The correlation between the different measures of search and knowledge are shown in Table 2. It may be observed that the comprehensive measure of search, based upon the time spent on various activities, correlates only moderately (.32) with the two commonly used single item measures. All the correlation coefficients of different measures of knowledge and search are positive and significant indicating, in general, a positive relationship between different dimensions of search and knowledge. Subjective knowledge and technical knowledge have relatively lower correlation with the time measure of search than with the two single item measures.

The relationship between knowledge and search was first tested for curvilinearity. The equation used for the regression runs is:

Search = a + b1(Knowledge) + b2(Knowledge)2 + e

If the inverted U hypotheses is valid, b1 should be positive and significant and b2 should be negative and significant, simultaneously. Table 3 summarizes the results of the inverted-U tests.

The number of dealers visited is significantly affected in an inverted U fashion by subjective knowledge at alpha < 0.05. The number of models test driven is also significantly related to subjective knowledge in an inverted U fashion ( alpha < 0.10). However, the time spent in various search activities is not significantly influenced in an inverted U fashion by any of the three measures of knowledge. It is apparent that the inverted U hypothesis may be either accepted or rejected, depending on the measure of knowledge and search employed. In general this study is not -supportive of the inverted U relationship put forth as an integration of the facilitating and efficiency/complementary explanations.

It is important to recognize that a measure of search based upon the total time spent in various search activities, although operationally quite appealing, does not recognize the difference in the amount of information extracted from various sources for the same unit of time. It also does not reflect the differential effort required to collect information on beliefs regarding the relative reliability of different sources. Next, a simple linear regression model:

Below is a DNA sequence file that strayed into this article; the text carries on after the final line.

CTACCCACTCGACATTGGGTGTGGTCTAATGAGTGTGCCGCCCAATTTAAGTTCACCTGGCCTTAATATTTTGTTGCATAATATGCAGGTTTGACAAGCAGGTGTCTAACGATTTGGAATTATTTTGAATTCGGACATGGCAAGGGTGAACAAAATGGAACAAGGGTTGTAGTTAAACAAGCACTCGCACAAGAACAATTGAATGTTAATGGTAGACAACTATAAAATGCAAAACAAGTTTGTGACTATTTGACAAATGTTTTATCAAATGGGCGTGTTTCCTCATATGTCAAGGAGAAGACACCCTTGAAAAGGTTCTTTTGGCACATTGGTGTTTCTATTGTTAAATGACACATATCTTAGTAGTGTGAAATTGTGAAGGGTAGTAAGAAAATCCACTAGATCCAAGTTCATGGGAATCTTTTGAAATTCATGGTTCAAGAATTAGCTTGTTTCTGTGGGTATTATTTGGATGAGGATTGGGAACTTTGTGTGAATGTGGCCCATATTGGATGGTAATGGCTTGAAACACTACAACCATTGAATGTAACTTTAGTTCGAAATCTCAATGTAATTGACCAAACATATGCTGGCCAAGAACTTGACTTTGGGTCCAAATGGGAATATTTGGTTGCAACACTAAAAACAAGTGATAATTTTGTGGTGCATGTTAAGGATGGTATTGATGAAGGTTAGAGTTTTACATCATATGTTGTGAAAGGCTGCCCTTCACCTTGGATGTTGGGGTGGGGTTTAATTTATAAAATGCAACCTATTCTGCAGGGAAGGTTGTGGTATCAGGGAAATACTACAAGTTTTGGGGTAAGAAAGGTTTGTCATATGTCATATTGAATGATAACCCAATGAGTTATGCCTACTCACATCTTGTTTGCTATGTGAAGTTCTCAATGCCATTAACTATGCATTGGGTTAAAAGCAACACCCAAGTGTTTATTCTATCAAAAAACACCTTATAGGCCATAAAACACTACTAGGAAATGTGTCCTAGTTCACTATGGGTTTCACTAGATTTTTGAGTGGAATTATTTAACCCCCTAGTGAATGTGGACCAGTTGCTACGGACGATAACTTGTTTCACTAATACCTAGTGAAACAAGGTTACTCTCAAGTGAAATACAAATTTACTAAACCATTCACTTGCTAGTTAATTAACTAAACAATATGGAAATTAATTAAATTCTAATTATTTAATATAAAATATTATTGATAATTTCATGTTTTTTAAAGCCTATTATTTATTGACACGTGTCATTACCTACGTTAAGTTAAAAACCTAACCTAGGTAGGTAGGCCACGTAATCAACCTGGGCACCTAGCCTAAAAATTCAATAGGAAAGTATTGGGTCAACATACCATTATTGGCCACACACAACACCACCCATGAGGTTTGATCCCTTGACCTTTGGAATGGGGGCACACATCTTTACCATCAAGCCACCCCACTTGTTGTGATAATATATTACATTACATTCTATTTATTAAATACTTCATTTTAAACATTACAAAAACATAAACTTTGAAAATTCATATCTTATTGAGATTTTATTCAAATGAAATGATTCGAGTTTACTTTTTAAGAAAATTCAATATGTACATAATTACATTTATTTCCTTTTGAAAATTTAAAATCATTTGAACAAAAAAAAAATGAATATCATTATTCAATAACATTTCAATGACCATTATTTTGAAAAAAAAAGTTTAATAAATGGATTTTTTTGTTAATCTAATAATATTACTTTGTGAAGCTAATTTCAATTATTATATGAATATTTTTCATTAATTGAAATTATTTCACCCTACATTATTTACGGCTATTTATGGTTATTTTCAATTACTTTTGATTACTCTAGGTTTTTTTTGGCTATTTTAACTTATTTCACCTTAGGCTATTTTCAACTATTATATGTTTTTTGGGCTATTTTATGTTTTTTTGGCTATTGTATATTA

Search = a + b (Knowledge) + e

was run for those cases where the inverted U hypothesis was rejected at alpha < 0.05. A summary of the results of the simple regression runs is presented in Table 4. The beta values are positive and significant in all cases, lending support to the facilitating hypothesis. It will be recalled that OKNOWG represents what Brucks (1985) refers to as an experienced based measure. Should different people learn differently from the same experience, it is reasonable to expect that their behaviors will also be different. Hence, as compared to the other measures, OKNOWG should be less directly related to search behavior. ID our investigation this idea is supported when search was operationalized in terms of NDEAL and NTEST.

Although F values for each of the eight equations are significant at alpha < .05, the adjusted R2 values are extremely low. The low degree of variance explained by knowledge is not inconsistent with the other widely cited studies (e.g. Punj and Staelin, 1983). We take these findings to indicate that although the various hypotheses presented in the literature capture some significant aspects of external information search, prior knowledge alone cannot explain search behavior.










The purpose of this investigation was to examine the relationship between prior knowledge and external search using multiple measures of these two constructs extracted from the relevant literature. In this study, the facilitating hypothesis, which posits a positive relationship between knowledge and search fails rejection consistently, irrespective of the measures used. Findings regarding the inverted U relationship between knowledge and search, however, are mixed. None of the several tests produced any finding supportive of Motivation or Efficiency hypotheses.

In view of the conflicting findings reported in the literature, including those of the present study, future researchers may consider incorporating the intervening constructs, viz. Ability, Motivation, and Efficiency, explicitly in the model in order to get a better understanding of the relationship between prior knowledge and external search.